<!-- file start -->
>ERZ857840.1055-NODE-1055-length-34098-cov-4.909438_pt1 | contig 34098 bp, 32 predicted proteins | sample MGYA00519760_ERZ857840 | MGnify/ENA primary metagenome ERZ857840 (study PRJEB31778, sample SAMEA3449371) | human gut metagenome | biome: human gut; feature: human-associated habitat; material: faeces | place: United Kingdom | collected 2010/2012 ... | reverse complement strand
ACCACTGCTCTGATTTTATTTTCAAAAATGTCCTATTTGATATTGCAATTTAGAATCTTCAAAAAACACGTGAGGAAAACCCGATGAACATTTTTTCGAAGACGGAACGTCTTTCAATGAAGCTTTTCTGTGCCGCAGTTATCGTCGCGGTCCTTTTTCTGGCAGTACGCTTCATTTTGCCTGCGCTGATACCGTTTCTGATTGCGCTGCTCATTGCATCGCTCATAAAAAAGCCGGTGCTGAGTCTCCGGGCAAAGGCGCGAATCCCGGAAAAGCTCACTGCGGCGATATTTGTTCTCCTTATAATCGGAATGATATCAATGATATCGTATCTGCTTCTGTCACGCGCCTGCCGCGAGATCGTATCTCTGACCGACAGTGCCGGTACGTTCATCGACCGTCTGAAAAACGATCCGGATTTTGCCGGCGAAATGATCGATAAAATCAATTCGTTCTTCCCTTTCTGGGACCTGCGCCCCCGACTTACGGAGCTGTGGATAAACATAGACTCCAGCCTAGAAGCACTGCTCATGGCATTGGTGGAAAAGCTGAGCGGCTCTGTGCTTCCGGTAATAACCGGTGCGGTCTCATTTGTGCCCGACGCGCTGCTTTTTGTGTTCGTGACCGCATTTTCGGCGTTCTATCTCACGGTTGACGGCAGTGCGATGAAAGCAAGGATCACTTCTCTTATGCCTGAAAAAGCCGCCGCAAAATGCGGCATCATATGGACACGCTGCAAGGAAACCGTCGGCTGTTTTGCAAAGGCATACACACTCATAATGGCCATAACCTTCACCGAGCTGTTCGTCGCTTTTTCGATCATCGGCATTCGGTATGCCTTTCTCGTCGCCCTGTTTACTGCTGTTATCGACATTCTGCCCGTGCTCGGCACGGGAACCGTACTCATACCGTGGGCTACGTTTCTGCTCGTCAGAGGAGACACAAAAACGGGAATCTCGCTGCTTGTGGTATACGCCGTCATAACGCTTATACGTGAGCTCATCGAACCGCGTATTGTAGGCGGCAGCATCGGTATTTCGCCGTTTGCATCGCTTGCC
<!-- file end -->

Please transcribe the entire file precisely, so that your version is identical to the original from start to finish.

>ERZ857840.1055-NODE-1055-length-34098-cov-4.909438_pt1 | contig 34098 bp, 32 predicted proteins | sample MGYA00519760_ERZ857840 | MGnify/ENA primary metagenome ERZ857840 (study PRJEB31778, sample SAMEA3449371) | human gut metagenome | biome: human gut; feature: human-associated habitat; material: faeces | place: United Kingdom | collected 2010/2012 ... | reverse complement strand
ACCACTGCTCTGATTTTATTTTCAAAAATGTCCTATTTGATATTGCAATTTAGAATCTTCAAAAAACACGTGAGGAAAACCCGATGAACATTTTTTCGAAGACGGAACGTCTTTCAATGAAGCTTTTCTGTGCCGCAGTTATCGTCGCGGTCCTTTTTCTGGCAGTACGCTTCATTTTGCCTGCGCTGATACCGTTTCTGATTGCGCTGCTCATTGCATCGCTCATAAAAAAGCCGGTGCTGAGTCTCCGGGCAAAGGCGCGAATCCCGGAAAAGCTCACTGCGGCGATATTTGTTCTCCTTATAATCGGAATGATATCAATGATATCGTATCTGCTTCTGTCACGCGCCTGCCGCGAGATCGTATCTCTGACCGACAGTGCCGGTACGTTCATCGACCGTCTGAAAAACGATCCGGATTTTGCCGGCGAAATGATCGATAAAATCAATTCGTTCTTCCCTTTCTGGGACCTGCGCCCCCGACTTACGGAGCTGTGGATAAACATAGACTCCAGCCTAGAAGCACTGCTCATGGCATTGGTGGAAAAGCTGAGCGGCTCTGTGCTTCCGGTAATAACCGGTGCGGTCTCATTTGTGCCCGACGCGCTGCTTTTTGTGTTCGTGACCGCATTTTCGGCGTTCTATCTCACGGTTGACGGCAGTGCGATGAAAGCAAGGATCACTTCTCTTATGCCTGAAAAAGCCGCCGCAAAATGCGGCATCATATGGACACGCTGCAAGGAAACCGTCGGCTGTTTTGCAAAGGCATACACACTCATAATGGCCATAACCTTCACCGAGCTGTTCGTCGCTTTTTCGATCATCGGCATTCGGTATGCCTTTCTCGTCGCCCTGTTTACTGCTGTTATCGACATTCTGCCCGTGCTCGGCACGGGAACCGTACTCATACCGTGGGCTACGTTTCTGCTCGTCAGAGGAGACACAAAAACGGGAATCTCGCTGCTTGTGGTATACGCCGTCATAACGCTTATACGTGAGCTCATCGAACCGCGTATTGTAGGCGGCAGCATCGGTATTTCGCCGTTTGCATCGCTTGCC